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Matcha, MANGA, and Mayonnaise

Any anime fan probably knows that things can get weird in the world of animation and manga. In Japan especially. Creativity ignores all bounds.

Gegege no Kitaro (ゲゲゲの鬼太郎) is one of those anime/manga that struts away from convention.

The man himself, who was far from boring. He lost an arm in the war, made friends with native Australian peoples (and visited them every so often), and enthusiastically encouraged LOTS of sleep every day.
Via Mizuki Shigeru Memorial Museum

First written by Mizuki Shigeru (quite the character himself) in the 1960s and continuing to this day, with the first anime series coming out within the same decade, it depicts the wonderful world of yokai, told through the eye (he only has one) of Kitaro.

First, what are yokai? The term is hard to translate, but if you think of monsters, goblins, ghosts, and the boogie man, you would come quite close. They are legendary ghost things that have thrived in the popular imagination for centuries, appearing most colorfully in Edo-period woodblock prints.

In the world of Kitaro, these yokai come in all shapes, sizes, and colors. For instance, rokurokubi (named after the

Depiction of rokurokubi by Hokusai
Via WIkipedia

potter’s wheel) is typically a maiden-like monster, whose head and neck coils out from the rest of her body and licks lantern oil at night. Another monster is betobeto-san (quite literally, “sticky man”)—an invisible little guy that you might hear following you in the forest at night, mimicking your steps; but if you say “Go ahead of me, Betobeto-san,” he will disappear and leave you alone. There are also giant skeletons, ocean blobs with googly eyes, and an old man that washes dried beans underneath bridges. If you want to learn more about these and other yokai, check this out.


In this yokai world, the story revolves around Kitaro, a short boy with a yellow and black vest, sporting rad grey hair and clogs. He was born after his parents’ death and burial, somehow making his way out of the grave as a baby. With many strange powers, including the ability to shoot his hairs out like needles, supernaturally detect the presence of other yokai, and go in and out of hell at will, Kitaro is considered one of the most powerful yokai walking the earth.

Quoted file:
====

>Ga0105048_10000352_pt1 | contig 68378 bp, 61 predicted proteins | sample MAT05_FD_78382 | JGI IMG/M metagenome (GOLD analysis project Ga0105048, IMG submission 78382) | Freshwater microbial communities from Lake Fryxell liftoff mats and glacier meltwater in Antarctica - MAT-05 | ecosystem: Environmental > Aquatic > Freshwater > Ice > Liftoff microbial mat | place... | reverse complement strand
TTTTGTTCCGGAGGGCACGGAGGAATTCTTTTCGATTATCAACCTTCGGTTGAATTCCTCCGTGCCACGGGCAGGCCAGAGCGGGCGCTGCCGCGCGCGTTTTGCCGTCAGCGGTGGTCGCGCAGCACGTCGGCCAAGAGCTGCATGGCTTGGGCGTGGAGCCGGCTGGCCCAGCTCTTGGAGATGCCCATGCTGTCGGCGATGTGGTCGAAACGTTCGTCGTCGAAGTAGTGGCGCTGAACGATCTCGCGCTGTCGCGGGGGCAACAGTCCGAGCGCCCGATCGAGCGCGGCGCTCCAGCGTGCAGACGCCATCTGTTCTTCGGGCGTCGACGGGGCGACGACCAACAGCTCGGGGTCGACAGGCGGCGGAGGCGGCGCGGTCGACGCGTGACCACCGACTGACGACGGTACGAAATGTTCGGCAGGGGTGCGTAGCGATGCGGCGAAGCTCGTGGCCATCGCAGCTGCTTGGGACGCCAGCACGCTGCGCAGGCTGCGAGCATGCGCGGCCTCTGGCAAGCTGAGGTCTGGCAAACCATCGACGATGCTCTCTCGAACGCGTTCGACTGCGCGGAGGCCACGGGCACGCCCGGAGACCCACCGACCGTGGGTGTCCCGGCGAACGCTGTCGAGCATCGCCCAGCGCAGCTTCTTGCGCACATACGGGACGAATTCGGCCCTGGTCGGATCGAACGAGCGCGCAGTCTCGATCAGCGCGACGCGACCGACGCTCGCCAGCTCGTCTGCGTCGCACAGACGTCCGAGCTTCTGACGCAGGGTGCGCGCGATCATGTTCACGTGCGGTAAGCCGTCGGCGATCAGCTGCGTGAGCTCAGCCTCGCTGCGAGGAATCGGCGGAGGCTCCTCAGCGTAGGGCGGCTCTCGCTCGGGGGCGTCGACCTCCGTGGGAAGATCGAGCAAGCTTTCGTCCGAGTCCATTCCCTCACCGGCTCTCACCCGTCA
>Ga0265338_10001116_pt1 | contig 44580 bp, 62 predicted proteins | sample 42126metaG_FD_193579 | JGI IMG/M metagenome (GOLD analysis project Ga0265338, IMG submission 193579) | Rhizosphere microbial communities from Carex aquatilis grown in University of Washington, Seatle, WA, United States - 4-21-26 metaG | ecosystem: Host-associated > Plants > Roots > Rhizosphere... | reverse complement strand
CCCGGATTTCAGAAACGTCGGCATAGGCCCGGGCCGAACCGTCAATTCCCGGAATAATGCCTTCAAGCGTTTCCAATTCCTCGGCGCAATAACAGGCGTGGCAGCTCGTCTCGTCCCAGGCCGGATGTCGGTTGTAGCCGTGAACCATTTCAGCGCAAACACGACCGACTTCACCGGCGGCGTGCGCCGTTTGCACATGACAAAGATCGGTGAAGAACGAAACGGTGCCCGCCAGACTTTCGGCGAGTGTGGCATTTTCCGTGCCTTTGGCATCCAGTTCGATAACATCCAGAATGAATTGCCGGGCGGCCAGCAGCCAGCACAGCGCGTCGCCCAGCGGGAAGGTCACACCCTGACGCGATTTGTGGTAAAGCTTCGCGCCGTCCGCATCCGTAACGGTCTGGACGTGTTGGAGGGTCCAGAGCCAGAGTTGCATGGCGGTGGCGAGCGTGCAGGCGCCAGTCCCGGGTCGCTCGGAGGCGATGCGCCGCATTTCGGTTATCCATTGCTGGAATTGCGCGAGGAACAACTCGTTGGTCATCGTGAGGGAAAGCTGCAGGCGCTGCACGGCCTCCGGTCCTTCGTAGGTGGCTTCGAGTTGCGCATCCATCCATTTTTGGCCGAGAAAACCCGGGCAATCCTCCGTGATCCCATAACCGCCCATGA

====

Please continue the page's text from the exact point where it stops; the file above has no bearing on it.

Kitaro through the ages
Via niconicoseiga


His father somehow comes back to life in the form of one of his eyeballs, and accompanies Kitaro on a wandering journey until they reach the yokai forest (Gegege no mori), where they spend their easy-going lives.

The eyeball man, who loves baths
Via Jamilog


What do yokai do in this world? Chill. And stop other rogue yokai that try to harm the human world. The plots are simple, and the fun sources from seeing the hundreds of different yokai that make their entrances.

I recently made a visit to the “Kitaro Teashop” (a.k.a. Kitaro-jaya), which is a cafe and souvenir shop themed around the ghost-y manga, nestled within a temple-village called Jindaiji in Southwest Tokyo. If you knew that Mizuki was born in a different prefecture in Japan, you may be wondering, “Why did someone randomly put a Kitaro cafe in Tokyo?”

The Kitaro Teahouse Photo credit: myself


It turns out that Mizuki lived in the Jindaiji area, hence the almost memorial function of the teashop. And upon my visit, I could see why Mizuki would live there–Jindaiji is a lush, quiet, foresty, and rather mysterious area. And after wandering around the Edo-esque

Follow the footprints up to the museum
Via myself

streets, creeks, and aged shops, you begin to wonder if you’ve entered another dimension–perhaps even a yokai world. And I felt like I became a bit more acquainted with the world of Mizuki Shigeru and his quirky monsters.

Kitaro-jaya is not only known for its goods and its museum, but also its FOOD
Via myself